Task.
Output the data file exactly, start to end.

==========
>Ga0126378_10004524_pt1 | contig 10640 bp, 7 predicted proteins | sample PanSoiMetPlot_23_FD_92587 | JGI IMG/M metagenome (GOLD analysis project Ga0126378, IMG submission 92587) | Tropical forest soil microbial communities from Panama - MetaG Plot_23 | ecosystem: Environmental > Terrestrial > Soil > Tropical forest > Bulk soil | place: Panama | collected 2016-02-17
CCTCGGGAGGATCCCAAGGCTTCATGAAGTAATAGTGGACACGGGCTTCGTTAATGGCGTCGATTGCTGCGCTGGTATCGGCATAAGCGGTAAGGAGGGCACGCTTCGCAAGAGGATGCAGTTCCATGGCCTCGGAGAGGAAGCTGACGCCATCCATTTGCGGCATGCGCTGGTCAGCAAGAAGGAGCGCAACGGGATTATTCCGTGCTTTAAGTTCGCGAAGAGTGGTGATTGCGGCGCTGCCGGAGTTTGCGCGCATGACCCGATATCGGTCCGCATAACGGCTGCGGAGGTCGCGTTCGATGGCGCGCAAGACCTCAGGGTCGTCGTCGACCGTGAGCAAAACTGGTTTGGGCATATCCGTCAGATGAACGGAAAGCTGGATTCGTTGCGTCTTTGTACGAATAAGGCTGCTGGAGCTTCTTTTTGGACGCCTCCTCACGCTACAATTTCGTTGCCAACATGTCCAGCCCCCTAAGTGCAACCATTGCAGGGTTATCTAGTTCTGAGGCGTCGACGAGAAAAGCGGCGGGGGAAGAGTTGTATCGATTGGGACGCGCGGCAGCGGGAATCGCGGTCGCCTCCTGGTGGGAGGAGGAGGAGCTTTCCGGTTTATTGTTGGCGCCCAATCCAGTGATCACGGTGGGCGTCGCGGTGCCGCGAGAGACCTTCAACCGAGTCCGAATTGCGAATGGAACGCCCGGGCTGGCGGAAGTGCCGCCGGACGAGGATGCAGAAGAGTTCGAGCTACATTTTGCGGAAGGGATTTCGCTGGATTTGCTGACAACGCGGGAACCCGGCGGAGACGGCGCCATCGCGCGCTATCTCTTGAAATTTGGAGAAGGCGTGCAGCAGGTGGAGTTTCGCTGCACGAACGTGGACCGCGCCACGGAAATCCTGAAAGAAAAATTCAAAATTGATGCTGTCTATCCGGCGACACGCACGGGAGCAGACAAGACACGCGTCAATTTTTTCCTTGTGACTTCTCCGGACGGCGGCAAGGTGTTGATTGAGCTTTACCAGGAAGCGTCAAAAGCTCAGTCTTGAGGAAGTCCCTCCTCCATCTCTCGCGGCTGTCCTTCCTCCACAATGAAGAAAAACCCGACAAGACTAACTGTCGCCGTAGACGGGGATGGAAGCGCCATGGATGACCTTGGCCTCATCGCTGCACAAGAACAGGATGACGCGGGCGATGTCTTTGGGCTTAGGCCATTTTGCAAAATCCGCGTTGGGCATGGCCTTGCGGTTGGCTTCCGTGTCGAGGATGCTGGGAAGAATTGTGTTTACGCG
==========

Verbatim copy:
>Ga0126378_10004524_pt1 | contig 10640 bp, 7 predicted proteins | sample PanSoiMetPlot_23_FD_92587 | JGI IMG/M metagenome (GOLD analysis project Ga0126378, IMG submission 92587) | Tropical forest soil microbial communities from Panama - MetaG Plot_23 | ecosystem: Environmental > Terrestrial > Soil > Tropical forest > Bulk soil | place: Panama | collected 2016-02-17
CCTCGGGAGGATCCCAAGGCTTCATGAAGTAATAGTGGACACGGGCTTCGTTAATGGCGTCGATTGCTGCGCTGGTATCGGCATAAGCGGTAAGGAGGGCACGCTTCGCAAGAGGATGCAGTTCCATGGCCTCGGAGAGGAAGCTGACGCCATCCATTTGCGGCATGCGCTGGTCAGCAAGAAGGAGCGCAACGGGATTATTCCGTGCTTTAAGTTCGCGAAGAGTGGTGATTGCGGCGCTGCCGGAGTTTGCGCGCATGACCCGATATCGGTCCGCATAACGGCTGCGGAGGTCGCGTTCGATGGCGCGCAAGACCTCAGGGTCGTCGTCGACCGTGAGCAAAACTGGTTTGGGCATATCCGTCAGATGAACGGAAAGCTGGATTCGTTGCGTCTTTGTACGAATAAGGCTGCTGGAGCTTCTTTTTGGACGCCTCCTCACGCTACAATTTCGTTGCCAACATGTCCAGCCCCCTAAGTGCAACCATTGCAGGGTTATCTAGTTCTGAGGCGTCGACGAGAAAAGCGGCGGGGGAAGAGTTGTATCGATTGGGACGCGCGGCAGCGGGAATCGCGGTCGCCTCCTGGTGGGAGGAGGAGGAGCTTTCCGGTTTATTGTTGGCGCCCAATCCAGTGATCACGGTGGGCGTCGCGGTGCCGCGAGAGACCTTCAACCGAGTCCGAATTGCGAATGGAACGCCCGGGCTGGCGGAAGTGCCGCCGGACGAGGATGCAGAAGAGTTCGAGCTACATTTTGCGGAAGGGATTTCGCTGGATTTGCTGACAACGCGGGAACCCGGCGGAGACGGCGCCATCGCGCGCTATCTCTTGAAATTTGGAGAAGGCGTGCAGCAGGTGGAGTTTCGCTGCACGAACGTGGACCGCGCCACGGAAATCCTGAAAGAAAAATTCAAAATTGATGCTGTCTATCCGGCGACACGCACGGGAGCAGACAAGACACGCGTCAATTTTTTCCTTGTGACTTCTCCGGACGGCGGCAAGGTGTTGATTGAGCTTTACCAGGAAGCGTCAAAAGCTCAGTCTTGAGGAAGTCCCTCCTCCATCTCTCGCGGCTGTCCTTCCTCCACAATGAAGAAAAACCCGACAAGACTAACTGTCGCCGTAGACGGGGATGGAAGCGCCATGGATGACCTTGGCCTCATCGCTGCACAAGAACAGGATGACGCGGGCGATGTCTTTGGGCTTAGGCCATTTTGCAAAATCCGCGTTGGGCATGGCCTTGCGGTTGGCTTCCGTGTCGAGGATGCTGGGAAGAATTGTGTTTACGCG